While the exact details of F1's commercial deals remain a secret, it is widely known that Ferrari receive more money from FOM than any other team on account of being ever-present in the sport.

However, as with any business, decisions have to make commercial sense and with Ferrari now listed on the New York Stock Exchange, investors won't want to see the team doing deals that lose the company millions of pounds.

"People look after themselves rather than looking after the business. What these teams have got to understand is they're all part of the business," said Ecclestone. "They have 65 per cent of the income of the business and they're not treating it like that - they treat their team as completely individual and don't really give a damn about anybody else," countered Ecclestone.

What will Ecclestone's next move be?
The budget engine plan was unlikely to ever come to fruition, but it created shockwaves throughout the sport and led to the World Motorsport Council voting to give a mandate to FIA president Jean Todt and Ecclestone 'to make recommendations and decisions regarding a number of pressing issues in Formula One such as governance, Power Units and cost reduction'. 

When will Ecclestone and Todt present their plans?
Todt and Ecclestone intend to deliver their proposals by January 31, 2016.

Can Ferrari just veto the proposals Ecclestone and Todt put forward?
The Scuderia have already threatened to take their objections further by quitting the sport altogether. "It would be a huge shame [if Ferrari quit F1], but Ferrari cannot be put in a corner on its knees and say nothing," said president Sergio Marchionne. "We go to the track to prove to ourselves and to everyone our ability to manage the power unit. If we begin to undermine this advantage, Ferrari has no intention of racing."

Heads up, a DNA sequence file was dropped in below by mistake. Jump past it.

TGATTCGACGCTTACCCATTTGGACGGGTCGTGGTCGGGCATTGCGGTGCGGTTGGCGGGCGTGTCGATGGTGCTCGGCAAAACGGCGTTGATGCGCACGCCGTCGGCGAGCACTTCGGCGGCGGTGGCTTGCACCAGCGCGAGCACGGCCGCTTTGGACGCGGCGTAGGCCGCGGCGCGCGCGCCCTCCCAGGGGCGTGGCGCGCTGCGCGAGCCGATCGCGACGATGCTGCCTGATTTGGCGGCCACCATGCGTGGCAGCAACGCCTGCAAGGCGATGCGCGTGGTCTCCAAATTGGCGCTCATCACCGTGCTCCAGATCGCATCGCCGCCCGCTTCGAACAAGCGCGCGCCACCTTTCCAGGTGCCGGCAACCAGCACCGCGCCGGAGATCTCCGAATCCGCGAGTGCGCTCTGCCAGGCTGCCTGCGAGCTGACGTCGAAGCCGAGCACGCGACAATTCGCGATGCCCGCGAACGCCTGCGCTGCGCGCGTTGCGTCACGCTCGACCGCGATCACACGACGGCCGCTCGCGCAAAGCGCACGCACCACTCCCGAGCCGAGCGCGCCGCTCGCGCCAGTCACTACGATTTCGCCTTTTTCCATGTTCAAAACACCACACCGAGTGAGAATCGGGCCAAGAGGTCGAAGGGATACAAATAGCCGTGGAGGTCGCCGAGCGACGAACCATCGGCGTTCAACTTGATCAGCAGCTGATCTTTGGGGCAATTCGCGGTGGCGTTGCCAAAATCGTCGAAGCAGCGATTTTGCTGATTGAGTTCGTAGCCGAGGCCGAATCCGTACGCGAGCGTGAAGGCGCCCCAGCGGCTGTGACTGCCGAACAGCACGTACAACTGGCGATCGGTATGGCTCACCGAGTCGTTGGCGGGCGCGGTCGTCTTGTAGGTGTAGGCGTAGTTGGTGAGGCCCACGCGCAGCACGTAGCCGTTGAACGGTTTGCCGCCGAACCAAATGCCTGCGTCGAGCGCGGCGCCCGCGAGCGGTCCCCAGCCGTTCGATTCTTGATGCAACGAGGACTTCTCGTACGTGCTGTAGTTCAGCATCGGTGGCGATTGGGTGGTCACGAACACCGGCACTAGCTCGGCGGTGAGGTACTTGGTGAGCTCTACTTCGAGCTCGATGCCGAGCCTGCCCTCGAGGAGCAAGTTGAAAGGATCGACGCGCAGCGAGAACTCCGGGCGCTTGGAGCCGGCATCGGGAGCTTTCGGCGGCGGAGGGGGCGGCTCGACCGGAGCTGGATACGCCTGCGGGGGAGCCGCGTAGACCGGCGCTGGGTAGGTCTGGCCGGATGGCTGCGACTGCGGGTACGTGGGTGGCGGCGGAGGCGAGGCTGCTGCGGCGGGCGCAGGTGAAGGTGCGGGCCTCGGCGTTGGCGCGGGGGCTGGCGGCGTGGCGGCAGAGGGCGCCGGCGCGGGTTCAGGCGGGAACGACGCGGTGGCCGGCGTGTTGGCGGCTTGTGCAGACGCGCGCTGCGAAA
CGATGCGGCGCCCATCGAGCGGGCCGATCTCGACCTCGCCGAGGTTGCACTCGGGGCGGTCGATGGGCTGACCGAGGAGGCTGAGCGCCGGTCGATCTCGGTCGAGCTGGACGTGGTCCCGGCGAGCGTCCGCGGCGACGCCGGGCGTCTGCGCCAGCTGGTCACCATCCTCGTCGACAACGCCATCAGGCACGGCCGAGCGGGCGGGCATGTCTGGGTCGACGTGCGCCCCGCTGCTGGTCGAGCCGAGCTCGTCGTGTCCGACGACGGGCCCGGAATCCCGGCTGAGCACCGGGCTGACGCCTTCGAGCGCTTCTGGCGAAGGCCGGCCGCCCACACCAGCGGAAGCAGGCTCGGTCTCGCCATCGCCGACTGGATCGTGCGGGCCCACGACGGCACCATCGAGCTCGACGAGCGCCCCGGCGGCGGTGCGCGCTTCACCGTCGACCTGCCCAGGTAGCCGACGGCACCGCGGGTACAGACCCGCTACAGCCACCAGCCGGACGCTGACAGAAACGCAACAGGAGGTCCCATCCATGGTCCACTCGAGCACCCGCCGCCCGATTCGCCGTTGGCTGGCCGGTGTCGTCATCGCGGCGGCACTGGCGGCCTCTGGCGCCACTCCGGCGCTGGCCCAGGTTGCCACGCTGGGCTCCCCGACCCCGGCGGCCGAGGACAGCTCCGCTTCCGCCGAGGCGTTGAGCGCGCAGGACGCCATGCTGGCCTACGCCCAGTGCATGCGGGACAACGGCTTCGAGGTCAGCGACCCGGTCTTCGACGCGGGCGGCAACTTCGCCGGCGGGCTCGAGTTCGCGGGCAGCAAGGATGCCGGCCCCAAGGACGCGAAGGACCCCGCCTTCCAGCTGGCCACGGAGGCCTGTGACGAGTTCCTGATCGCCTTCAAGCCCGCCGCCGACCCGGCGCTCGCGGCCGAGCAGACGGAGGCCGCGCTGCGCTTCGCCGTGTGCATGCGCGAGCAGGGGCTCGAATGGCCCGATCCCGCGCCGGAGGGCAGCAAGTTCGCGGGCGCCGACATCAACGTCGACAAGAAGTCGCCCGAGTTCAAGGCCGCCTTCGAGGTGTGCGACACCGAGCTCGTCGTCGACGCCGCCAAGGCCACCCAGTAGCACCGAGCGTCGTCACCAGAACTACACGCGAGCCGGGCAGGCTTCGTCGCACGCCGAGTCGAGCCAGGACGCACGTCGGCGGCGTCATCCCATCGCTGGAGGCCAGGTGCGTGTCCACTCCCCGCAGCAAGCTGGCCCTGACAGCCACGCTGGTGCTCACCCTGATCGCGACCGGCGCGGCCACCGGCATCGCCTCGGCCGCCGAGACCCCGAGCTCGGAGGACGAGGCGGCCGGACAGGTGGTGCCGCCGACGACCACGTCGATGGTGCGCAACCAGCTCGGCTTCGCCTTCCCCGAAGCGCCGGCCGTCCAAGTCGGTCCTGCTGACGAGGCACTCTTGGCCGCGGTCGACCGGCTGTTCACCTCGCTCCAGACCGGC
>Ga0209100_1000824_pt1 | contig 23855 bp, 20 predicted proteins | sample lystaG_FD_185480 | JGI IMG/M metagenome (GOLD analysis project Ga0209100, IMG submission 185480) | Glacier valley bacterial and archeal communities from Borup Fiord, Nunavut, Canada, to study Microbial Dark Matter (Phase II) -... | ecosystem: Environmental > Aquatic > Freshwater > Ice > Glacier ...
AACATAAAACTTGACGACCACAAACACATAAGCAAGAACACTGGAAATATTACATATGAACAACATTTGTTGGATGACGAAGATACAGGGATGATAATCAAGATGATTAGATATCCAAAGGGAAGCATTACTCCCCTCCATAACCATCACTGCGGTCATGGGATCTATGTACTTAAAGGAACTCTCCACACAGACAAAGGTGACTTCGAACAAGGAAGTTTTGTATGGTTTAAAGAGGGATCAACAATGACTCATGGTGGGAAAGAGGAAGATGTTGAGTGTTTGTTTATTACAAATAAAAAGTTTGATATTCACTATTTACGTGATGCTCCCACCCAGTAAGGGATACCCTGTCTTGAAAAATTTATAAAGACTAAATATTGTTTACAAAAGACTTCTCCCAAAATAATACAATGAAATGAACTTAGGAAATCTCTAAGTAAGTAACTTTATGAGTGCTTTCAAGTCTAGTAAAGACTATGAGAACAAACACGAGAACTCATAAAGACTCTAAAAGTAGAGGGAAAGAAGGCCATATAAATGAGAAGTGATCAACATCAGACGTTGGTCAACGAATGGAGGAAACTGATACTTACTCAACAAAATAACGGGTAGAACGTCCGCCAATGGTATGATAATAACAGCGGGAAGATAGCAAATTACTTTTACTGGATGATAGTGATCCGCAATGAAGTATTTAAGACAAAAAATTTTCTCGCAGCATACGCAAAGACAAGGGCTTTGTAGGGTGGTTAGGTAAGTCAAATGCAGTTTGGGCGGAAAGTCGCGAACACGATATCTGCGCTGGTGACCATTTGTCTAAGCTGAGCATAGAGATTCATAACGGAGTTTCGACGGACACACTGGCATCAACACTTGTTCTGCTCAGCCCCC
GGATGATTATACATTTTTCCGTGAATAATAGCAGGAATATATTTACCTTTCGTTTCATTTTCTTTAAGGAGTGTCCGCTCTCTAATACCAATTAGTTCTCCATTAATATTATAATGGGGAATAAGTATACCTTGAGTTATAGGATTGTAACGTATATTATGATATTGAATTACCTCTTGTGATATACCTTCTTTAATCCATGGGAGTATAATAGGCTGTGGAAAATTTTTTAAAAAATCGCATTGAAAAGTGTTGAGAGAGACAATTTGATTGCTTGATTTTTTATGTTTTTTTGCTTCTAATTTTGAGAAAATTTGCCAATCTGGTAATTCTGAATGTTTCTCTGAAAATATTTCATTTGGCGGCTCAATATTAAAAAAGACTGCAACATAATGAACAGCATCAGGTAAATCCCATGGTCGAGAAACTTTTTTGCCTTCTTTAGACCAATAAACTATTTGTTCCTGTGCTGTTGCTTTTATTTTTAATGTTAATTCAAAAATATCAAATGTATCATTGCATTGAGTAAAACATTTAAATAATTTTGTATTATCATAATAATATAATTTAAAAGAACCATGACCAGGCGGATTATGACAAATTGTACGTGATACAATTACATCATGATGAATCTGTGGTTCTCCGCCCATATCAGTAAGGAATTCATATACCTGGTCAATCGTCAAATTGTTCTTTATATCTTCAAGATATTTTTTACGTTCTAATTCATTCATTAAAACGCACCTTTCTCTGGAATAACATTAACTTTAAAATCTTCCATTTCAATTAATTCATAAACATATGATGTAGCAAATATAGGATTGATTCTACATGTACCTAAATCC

According to Ecclestone, Ferrari have also already complained to the FIA that the mandate is a violation of the sport's commercial agreements. It's understood the Scuderia were alone in voting against giving the mandate at the WMSC meeting.

What happens if Ferrari attempted to invoke their veto again? It seems the situation could get rather messy. Speaking to Sky Sports last week about what the manufacturers could do if they didn't like the plans being proposed, the F1 supremo said: "If you like it, good, if you don't, sorry, but you've a choice of stop [competing in F1] or you can arbitrate."

Why are cheaper engines such a key issue?
The move from V8s to V6 hybrid units saw supply costs soar. Caterham disappeared, while Manor barely survived and rumours with regard the health of Sauber, Force India and Lotus' finances were never far from the headlines in 2015.

Cheaper engines wouldn't only help those teams survive but also become more competitive as the money saved could then be invested in the chassis.

Such a scenario would be a win-win for Ecclestone as a more competitive series would demand higher commercial fees from sponsors and it could ease pressure on he and CVC Capital Partners - who own F1's commercial rights - to give more money to the midfield teams.

Are the teams doing anything themselves?
The manufacturers have a deadline of January 15 to come up with their own proposals to reduce costs. These are thought to include reducing the number of penalty free engines from four to three to increase engine life, freezing development of certain components and creating a standardised parts list to reduce costs.

Whether Mercedes, Honda, Ferrari and Renault - the sport's four engine providers - can reach agreement on where to make the sought-after savings remains to be seen. For now, at least, the ball is back in their court.

Ferrari threaten to quit F1